Chicago Real Estate Search Chicago Real Estate Chicago Real Estate Chicago Neighborhoods Downtown Chicago Condos Weekly Email Subscription
Welcome to Chicago Homes for Sale by Dean's Team Sign in | Help

BlogChicagoHomes.com

Most Complete Chicago Real Estate Blog! Daily Updates on Chicago Homes for Sale and Real Estate . . . Great Chicago Neighborhoods . . . Living in Chicagoland . . . Your Comments Welcome!

Tags

News

  • Real Estate Blog

Archives

KATHY'S HOME & GARDEN TIPS - IMPROVE INDOOR AIR QUALITY WITH COMMON HOUSEPLANTS
Kathleen Weaver Zech - Dean's Team Director of Buyers Agency ServicesIn the late 1980s, a study done by the National Aeronautic and Space Administration (NASA) and the Associated Landscape Contractors of America (ALCA) revealed that common houseplants such as bamboo palms and spider plants help purify the air. In fact, at least a dozen common tropical indoor plants have been found to provide an attractive low-cost solution to reducing certain VOCs (volatile organic compounds) found in almost all indoor environments.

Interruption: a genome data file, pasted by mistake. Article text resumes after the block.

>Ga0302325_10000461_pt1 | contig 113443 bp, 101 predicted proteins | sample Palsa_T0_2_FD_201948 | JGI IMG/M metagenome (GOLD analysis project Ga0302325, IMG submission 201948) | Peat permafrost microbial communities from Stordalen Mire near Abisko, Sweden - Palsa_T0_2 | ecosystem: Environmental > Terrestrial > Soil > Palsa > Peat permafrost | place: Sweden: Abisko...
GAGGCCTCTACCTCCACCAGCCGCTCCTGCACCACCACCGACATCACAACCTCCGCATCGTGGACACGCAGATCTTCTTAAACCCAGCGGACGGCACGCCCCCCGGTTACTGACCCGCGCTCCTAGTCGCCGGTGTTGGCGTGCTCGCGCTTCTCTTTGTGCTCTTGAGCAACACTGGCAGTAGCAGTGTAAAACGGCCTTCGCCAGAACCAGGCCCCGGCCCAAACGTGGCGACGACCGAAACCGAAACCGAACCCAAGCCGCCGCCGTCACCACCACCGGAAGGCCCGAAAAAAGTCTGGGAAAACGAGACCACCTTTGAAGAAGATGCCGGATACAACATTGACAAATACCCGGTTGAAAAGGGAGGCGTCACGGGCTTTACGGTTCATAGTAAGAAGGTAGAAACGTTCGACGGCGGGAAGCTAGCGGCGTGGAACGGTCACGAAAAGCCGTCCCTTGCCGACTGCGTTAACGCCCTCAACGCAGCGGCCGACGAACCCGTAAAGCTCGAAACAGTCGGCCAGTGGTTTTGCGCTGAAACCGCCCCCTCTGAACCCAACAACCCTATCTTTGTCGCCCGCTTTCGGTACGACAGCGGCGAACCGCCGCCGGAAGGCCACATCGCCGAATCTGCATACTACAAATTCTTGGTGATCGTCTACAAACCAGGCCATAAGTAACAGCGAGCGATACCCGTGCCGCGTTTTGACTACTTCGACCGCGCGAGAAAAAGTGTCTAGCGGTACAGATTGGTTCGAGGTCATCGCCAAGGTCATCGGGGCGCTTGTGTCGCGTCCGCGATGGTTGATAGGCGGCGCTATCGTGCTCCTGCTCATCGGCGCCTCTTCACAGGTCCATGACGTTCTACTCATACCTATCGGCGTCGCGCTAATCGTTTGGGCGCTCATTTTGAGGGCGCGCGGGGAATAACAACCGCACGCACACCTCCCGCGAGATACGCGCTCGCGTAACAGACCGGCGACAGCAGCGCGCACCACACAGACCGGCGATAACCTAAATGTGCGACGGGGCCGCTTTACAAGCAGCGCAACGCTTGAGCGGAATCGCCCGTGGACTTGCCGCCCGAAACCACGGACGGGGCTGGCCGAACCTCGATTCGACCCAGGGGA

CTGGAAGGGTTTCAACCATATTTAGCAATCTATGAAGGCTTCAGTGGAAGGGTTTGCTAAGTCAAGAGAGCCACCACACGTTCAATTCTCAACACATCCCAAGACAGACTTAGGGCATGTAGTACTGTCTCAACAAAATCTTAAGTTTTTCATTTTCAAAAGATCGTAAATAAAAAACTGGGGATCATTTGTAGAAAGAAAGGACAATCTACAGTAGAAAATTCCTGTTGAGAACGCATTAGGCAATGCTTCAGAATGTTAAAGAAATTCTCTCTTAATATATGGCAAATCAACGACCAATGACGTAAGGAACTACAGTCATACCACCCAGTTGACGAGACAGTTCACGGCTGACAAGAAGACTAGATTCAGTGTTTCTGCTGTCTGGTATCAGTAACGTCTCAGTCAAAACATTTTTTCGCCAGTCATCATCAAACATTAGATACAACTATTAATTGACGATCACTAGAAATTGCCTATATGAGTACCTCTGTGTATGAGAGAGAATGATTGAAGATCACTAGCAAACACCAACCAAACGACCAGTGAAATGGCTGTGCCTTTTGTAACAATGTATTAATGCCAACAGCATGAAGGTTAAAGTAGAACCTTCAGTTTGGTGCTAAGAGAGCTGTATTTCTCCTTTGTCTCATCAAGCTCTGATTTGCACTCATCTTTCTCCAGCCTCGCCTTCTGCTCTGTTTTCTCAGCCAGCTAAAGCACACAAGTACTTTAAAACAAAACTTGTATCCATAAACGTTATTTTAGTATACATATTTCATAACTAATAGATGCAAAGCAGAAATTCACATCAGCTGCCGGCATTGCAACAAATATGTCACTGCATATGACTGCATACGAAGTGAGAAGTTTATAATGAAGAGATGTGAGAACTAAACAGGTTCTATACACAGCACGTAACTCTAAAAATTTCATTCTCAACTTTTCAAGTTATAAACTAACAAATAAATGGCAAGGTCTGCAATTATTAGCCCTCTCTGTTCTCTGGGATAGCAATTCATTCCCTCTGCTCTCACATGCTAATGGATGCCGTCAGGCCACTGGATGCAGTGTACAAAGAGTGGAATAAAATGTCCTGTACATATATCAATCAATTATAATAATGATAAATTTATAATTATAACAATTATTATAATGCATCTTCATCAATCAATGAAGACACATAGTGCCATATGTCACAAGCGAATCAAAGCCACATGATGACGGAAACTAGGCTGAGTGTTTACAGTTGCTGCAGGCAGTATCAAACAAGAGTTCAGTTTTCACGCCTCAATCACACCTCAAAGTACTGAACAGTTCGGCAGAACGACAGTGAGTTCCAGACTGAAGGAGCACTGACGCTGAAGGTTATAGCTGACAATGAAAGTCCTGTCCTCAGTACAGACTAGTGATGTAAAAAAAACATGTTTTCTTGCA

• English ivy, gerbera daisies, pot mums, peace lilies, bamboo palms and mother-in-law's tongue lower benzene levels, a common solvent found in oils and paints.
  • Peace lilies, gerbera daisies and bamboo palms reduce levels of trichloroethylene, a chemical used in paints, adhesives, inks and varnishes.
  • Bamboo palm, mother-in-law's tongue, Dracaena ‘Warneckei', Dracaena ‘Marginata', peace lilies, golden pothos and green spider plants filter formaldehyde exposure, a chemical used in building materials such as particle board and foam insulations, as well as in many cleaning products.

For an average home of less than 2,000 square feet, the study recommends using at least a variety of at least 15 of these common houseplants to help clear the air of environmental toxins. For best results, the plants should be grown in 6-inch containers or larger.

KATHLEEN WEAVER-ZECH & DEAN'S TEAM CHICAGO
Posted: Monday, January 18, 2010 10:51 PM by Dean's Team

Comments

No Comments

Anonymous comments are disabled